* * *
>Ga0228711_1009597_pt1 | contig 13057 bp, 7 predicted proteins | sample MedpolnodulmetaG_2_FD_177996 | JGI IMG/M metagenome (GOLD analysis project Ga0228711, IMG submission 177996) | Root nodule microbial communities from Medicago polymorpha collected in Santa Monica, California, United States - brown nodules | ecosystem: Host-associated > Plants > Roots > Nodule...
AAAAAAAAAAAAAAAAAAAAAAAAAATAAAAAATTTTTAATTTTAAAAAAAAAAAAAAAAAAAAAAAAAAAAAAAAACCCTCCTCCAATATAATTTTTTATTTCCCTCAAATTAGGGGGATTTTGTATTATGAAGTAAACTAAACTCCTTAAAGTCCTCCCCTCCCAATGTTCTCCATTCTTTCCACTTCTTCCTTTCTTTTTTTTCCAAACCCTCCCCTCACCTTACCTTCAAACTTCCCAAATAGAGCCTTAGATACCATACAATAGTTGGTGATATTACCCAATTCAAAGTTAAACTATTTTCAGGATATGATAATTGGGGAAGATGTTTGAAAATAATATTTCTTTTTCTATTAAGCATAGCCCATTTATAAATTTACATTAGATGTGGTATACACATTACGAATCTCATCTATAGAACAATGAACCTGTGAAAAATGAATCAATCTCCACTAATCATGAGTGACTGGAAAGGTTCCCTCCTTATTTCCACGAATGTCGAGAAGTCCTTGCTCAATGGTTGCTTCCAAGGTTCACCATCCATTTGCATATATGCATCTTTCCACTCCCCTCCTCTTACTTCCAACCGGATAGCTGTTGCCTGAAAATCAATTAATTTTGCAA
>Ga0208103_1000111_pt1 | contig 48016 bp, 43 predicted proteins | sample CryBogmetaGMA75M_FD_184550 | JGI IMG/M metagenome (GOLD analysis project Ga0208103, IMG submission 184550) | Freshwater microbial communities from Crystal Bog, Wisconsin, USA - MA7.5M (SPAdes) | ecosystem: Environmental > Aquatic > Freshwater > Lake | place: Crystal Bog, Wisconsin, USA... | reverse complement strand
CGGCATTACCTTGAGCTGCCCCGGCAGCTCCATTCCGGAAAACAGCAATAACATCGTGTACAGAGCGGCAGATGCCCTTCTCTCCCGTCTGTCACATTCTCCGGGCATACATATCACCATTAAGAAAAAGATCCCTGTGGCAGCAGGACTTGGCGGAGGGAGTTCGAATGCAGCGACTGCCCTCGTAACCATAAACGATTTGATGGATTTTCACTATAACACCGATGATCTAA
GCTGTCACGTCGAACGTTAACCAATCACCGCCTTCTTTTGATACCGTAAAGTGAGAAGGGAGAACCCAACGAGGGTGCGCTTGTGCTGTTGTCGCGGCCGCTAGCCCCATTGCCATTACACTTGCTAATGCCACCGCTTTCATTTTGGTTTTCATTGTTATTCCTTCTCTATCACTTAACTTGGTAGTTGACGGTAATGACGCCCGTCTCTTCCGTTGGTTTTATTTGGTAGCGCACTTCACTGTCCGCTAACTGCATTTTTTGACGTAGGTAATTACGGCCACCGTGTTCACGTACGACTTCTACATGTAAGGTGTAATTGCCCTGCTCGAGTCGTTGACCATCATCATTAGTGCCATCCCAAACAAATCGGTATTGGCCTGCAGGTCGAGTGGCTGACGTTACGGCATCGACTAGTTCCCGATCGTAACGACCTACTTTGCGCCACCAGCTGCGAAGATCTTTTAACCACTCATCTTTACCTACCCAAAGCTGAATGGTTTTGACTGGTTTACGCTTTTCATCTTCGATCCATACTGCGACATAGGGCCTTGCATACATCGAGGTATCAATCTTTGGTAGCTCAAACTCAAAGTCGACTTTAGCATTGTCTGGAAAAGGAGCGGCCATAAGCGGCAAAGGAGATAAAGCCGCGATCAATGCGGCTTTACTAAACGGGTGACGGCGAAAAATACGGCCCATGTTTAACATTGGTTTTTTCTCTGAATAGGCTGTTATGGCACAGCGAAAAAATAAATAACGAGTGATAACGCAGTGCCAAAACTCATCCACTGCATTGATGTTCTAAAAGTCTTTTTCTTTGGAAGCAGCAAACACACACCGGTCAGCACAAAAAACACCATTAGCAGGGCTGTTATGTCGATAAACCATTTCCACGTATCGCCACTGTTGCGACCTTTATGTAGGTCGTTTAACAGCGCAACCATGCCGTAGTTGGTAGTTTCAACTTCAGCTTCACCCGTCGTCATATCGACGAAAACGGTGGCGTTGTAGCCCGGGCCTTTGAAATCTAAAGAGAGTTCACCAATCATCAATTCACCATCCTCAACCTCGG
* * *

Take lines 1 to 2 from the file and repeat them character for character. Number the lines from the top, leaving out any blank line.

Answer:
>Ga0228711_1009597_pt1 | contig 13057 bp, 7 predicted proteins | sample MedpolnodulmetaG_2_FD_177996 | JGI IMG/M metagenome (GOLD analysis project Ga0228711, IMG submission 177996) | Root nodule microbial communities from Medicago polymorpha collected in Santa Monica, California, United States - brown nodules | ecosystem: Host-associated > Plants > Roots > Nodule...
AAAAAAAAAAAAAAAAAAAAAAAAAATAAAAAATTTTTAATTTTAAAAAAAAAAAAAAAAAAAAAAAAAAAAAAAAACCCTCCTCCAATATAATTTTTTATTTCCCTCAAATTAGGGGGATTTTGTATTATGAAGTAAACTAAACTCCTTAAAGTCCTCCCCTCCCAATGTTCTCCATTCTTTCCACTTCTTCCTTTCTTTTTTTTCCAAACCCTCCCCTCACCTTACCTTCAAACTTCCCAAATAGAGCCTTAGATACCATACAATAGTTGGTGATATTACCCAATTCAAAGTTAAACTATTTTCAGGATATGATAATTGGGGAAGATGTTTGAAAATAATATTTCTTTTTCTATTAAGCATAGCCCATTTATAAATTTACATTAGATGTGGTATACACATTACGAATCTCATCTATAGAACAATGAACCTGTGAAAAATGAATCAATCTCCACTAATCATGAGTGACTGGAAAGGTTCCCTCCTTATTTCCACGAATGTCGAGAAGTCCTTGCTCAATGGTTGCTTCCAAGGTTCACCATCCATTTGCATATATGCATCTTTCCACTCCCCTCCTCTTACTTCCAACCGGATAGCTGTTGCCTGAAAATCAATTAATTTTGCAA